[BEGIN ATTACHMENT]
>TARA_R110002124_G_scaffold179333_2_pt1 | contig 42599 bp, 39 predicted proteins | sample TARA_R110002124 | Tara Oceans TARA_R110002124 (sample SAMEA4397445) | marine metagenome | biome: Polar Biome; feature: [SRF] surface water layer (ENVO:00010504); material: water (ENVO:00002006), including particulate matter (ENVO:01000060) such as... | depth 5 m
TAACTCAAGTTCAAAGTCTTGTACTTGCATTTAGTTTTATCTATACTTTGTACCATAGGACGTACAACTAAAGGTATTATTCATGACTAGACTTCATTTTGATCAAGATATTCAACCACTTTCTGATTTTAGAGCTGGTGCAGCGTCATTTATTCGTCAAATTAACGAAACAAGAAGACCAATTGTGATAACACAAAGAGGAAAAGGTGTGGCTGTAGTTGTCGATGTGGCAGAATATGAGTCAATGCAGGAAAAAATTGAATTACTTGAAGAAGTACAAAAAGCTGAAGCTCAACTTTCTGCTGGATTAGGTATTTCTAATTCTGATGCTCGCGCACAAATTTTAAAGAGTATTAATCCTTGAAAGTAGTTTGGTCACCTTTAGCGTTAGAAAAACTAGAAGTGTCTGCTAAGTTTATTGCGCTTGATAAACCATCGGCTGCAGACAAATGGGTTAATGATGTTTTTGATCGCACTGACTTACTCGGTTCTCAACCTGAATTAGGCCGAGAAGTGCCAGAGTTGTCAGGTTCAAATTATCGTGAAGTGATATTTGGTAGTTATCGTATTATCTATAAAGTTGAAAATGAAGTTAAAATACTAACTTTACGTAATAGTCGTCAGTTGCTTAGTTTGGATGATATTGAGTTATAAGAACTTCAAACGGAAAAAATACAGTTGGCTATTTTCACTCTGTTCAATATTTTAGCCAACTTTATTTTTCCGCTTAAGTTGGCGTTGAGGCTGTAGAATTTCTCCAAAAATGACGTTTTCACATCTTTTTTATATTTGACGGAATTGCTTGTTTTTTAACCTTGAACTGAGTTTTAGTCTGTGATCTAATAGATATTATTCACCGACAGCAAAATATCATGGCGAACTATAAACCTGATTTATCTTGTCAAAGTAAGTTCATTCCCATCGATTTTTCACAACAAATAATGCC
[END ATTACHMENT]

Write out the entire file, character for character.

>TARA_R110002124_G_scaffold179333_2_pt1 | contig 42599 bp, 39 predicted proteins | sample TARA_R110002124 | Tara Oceans TARA_R110002124 (sample SAMEA4397445) | marine metagenome | biome: Polar Biome; feature: [SRF] surface water layer (ENVO:00010504); material: water (ENVO:00002006), including particulate matter (ENVO:01000060) such as... | depth 5 m
TAACTCAAGTTCAAAGTCTTGTACTTGCATTTAGTTTTATCTATACTTTGTACCATAGGACGTACAACTAAAGGTATTATTCATGACTAGACTTCATTTTGATCAAGATATTCAACCACTTTCTGATTTTAGAGCTGGTGCAGCGTCATTTATTCGTCAAATTAACGAAACAAGAAGACCAATTGTGATAACACAAAGAGGAAAAGGTGTGGCTGTAGTTGTCGATGTGGCAGAATATGAGTCAATGCAGGAAAAAATTGAATTACTTGAAGAAGTACAAAAAGCTGAAGCTCAACTTTCTGCTGGATTAGGTATTTCTAATTCTGATGCTCGCGCACAAATTTTAAAGAGTATTAATCCTTGAAAGTAGTTTGGTCACCTTTAGCGTTAGAAAAACTAGAAGTGTCTGCTAAGTTTATTGCGCTTGATAAACCATCGGCTGCAGACAAATGGGTTAATGATGTTTTTGATCGCACTGACTTACTCGGTTCTCAACCTGAATTAGGCCGAGAAGTGCCAGAGTTGTCAGGTTCAAATTATCGTGAAGTGATATTTGGTAGTTATCGTATTATCTATAAAGTTGAAAATGAAGTTAAAATACTAACTTTACGTAATAGTCGTCAGTTGCTTAGTTTGGATGATATTGAGTTATAAGAACTTCAAACGGAAAAAATACAGTTGGCTATTTTCACTCTGTTCAATATTTTAGCCAACTTTATTTTTCCGCTTAAGTTGGCGTTGAGGCTGTAGAATTTCTCCAAAAATGACGTTTTCACATCTTTTTTATATTTGACGGAATTGCTTGTTTTTTAACCTTGAACTGAGTTTTAGTCTGTGATCTAATAGATATTATTCACCGACAGCAAAATATCATGGCGAACTATAAACCTGATTTATCTTGTCAAAGTAAGTTCATTCCCATCGATTTTTCACAACAAATAATGCC